Top 3 tips for career seekers in B2B communications
July 31, 2013
I’ve been asked this many times – especially from the younger generation who are recent leavers from mass comms school, who want to find out if they have what it takes to be a successful professional B2B communicator. Here are the three things that have been great guideposts for me. Some of the advice below will apply not only to B2B communications, but to building successful careers in general.
1. Learn to become really good at what you say you do
So your name card says you are a B2B copywriter? A client services executive? Or a PR professional? An enterprise tech industry expert? The main question you should always ask yourself is this: why should anyone believe you? Increasingly, we find that clients are trimming their communications teams down to the bare minimum, and are under pressure to do so much more with a lot less. They’ll have very little time and resource for educating their agency partners. You’ve got to prove to them that – from the very first meeting – you’re ready to play at their level. This means never going into client engagements asking basic questions like: “What is virtualization?”, or “How do I run a social media campaign for B2B?”. Some may argue that, because of their inexperience, it’s the responsibility of others to teach them how to do their jobs. My counter is this: if you really wanted to earn a starting spot on your client’s team, wouldn’t you drive yourself to train harder, do your own homework, absorb as much as you can from all the freely and easily available information out there in Lord Google’s pasture, and take the initiative to corner the older folks for an impromptu learning session? Because if you’re just waiting for knowledge to fall into your lap, don’t be surprised when you’re passed over for opportunities versus colleagues who are doing all of the above. And more.
2. Learn how to speak in public
Unless your job specifically requires you to be a hermit (and those are non-existent in B2B communications), you’re going to have sell ideas to a lot of people – all gathered in one place at the same time – many times. You’re going to have to motivate team members when things go wrong. You’ll have to convince colleagues to spend time on your project, instead of theirs. You’ll have to pitch to stony-faced clients sitting across from you in a cavernous conference room. You might even be doing a press briefing to prep reporters before the star of the show comes out. All of which requires the ability to put your ideas across in a clear, cogent and persuasive manner. For all of the major successes I’ve been privileged to experience, it’s always come down to how well I’ve presented ideas in a group setting. If you think the job is done after you’ve sent out a group broadcast via WhatsApp, or copied lots of people in your well-written email, you’ll hit your career ceiling much sooner than you think.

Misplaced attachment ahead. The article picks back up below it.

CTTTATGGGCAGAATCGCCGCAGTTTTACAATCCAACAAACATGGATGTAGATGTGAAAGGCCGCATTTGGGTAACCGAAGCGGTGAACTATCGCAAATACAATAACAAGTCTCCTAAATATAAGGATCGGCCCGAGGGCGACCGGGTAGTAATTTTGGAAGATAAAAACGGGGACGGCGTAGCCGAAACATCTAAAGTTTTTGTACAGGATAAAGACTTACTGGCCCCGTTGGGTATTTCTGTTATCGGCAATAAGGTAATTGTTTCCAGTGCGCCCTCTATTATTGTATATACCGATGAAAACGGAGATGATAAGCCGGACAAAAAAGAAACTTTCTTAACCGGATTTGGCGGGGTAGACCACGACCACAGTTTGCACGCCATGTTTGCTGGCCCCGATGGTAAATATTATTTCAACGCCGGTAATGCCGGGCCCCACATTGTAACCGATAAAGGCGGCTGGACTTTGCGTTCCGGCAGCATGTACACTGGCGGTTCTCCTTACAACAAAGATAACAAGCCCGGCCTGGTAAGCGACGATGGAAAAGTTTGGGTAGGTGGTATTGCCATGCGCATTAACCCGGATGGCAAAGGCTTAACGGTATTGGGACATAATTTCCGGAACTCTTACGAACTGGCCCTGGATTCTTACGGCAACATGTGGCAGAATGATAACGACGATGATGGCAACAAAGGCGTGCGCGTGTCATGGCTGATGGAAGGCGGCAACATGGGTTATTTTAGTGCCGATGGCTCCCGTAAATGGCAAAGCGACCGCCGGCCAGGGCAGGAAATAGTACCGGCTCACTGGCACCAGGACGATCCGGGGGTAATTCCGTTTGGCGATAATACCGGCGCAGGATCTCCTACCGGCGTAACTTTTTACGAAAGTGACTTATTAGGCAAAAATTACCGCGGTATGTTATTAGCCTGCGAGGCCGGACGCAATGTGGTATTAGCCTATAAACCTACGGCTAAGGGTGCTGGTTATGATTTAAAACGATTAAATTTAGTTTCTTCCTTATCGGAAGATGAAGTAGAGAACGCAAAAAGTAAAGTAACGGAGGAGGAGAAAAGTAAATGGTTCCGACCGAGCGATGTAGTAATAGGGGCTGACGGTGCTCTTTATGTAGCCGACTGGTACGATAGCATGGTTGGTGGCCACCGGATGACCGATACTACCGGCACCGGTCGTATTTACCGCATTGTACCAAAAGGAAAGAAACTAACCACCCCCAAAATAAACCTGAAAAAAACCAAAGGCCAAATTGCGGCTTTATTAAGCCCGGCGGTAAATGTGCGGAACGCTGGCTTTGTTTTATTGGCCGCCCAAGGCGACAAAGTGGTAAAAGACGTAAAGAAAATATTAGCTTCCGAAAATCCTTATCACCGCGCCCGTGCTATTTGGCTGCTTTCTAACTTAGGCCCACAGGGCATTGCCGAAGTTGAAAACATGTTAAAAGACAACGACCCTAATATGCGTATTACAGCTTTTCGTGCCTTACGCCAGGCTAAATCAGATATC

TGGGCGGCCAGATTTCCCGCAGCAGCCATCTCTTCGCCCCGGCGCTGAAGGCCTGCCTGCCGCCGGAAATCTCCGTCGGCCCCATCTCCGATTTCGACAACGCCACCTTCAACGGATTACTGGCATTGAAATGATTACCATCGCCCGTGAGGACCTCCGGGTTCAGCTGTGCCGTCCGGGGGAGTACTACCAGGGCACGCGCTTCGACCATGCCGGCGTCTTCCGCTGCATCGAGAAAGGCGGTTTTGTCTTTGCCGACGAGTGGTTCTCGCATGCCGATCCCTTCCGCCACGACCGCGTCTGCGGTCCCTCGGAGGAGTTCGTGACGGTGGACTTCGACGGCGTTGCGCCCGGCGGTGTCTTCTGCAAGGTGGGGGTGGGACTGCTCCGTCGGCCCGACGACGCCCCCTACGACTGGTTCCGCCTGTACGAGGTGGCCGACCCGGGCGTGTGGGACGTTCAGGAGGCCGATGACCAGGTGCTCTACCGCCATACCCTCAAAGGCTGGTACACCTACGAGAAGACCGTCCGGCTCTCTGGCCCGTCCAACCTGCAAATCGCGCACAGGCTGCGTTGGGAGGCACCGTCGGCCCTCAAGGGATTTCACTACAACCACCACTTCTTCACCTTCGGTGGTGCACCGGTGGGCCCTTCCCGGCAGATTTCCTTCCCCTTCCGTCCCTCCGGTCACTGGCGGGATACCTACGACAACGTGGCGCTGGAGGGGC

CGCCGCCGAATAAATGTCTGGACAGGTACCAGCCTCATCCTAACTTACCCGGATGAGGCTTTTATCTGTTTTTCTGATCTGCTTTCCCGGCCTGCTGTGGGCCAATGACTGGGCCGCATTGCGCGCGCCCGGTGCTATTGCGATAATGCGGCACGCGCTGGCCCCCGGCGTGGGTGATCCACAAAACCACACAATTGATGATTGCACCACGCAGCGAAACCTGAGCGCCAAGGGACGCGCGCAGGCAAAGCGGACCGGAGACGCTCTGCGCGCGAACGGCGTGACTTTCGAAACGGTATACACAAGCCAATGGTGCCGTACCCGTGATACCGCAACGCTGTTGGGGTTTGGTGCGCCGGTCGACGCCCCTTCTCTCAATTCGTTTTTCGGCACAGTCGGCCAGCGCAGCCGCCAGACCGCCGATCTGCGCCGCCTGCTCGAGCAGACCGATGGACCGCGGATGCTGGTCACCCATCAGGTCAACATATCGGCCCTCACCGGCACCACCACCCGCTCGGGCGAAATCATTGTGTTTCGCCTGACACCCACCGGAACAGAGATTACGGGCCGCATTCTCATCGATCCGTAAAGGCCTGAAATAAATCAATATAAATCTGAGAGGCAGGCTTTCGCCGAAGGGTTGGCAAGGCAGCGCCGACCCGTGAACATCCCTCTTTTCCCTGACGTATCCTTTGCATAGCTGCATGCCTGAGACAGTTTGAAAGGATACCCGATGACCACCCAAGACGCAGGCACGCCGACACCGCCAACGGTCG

3. Learn to stay relevant
The best thing about B2B communications is that there’s ALWAYS something new to learn, something new to talk about, something new to pitch. There will always be new technologies, new industry developments, new communications channels, new colleagues, new tools, new markets, new partners, new customers, and new business models. One of my most-repeated pieces of advice to young joiners is this: don’t worry about not having 20 years of experience in the tech industry. There’s something new that’s happening today, right this very moment. The bearded guru who can wax eloquent about his days selling daisy-chained TPF terminals in the 1980s may have some great stories to tell at the pub, but it cuts little ice with clients who are looking for great social media campaign ideas to promote cloud-based mobile device management solutions. Learn it well, learn it quick, and you’re on par with the industry veteran.
So there you have it: my top three tips for those seeking a fulfilling and successful career in B2B communications. It’s no coincidence that the word “Learn” features in all three, because that’s the one thing that you never stop doing in this strange little industry of ours.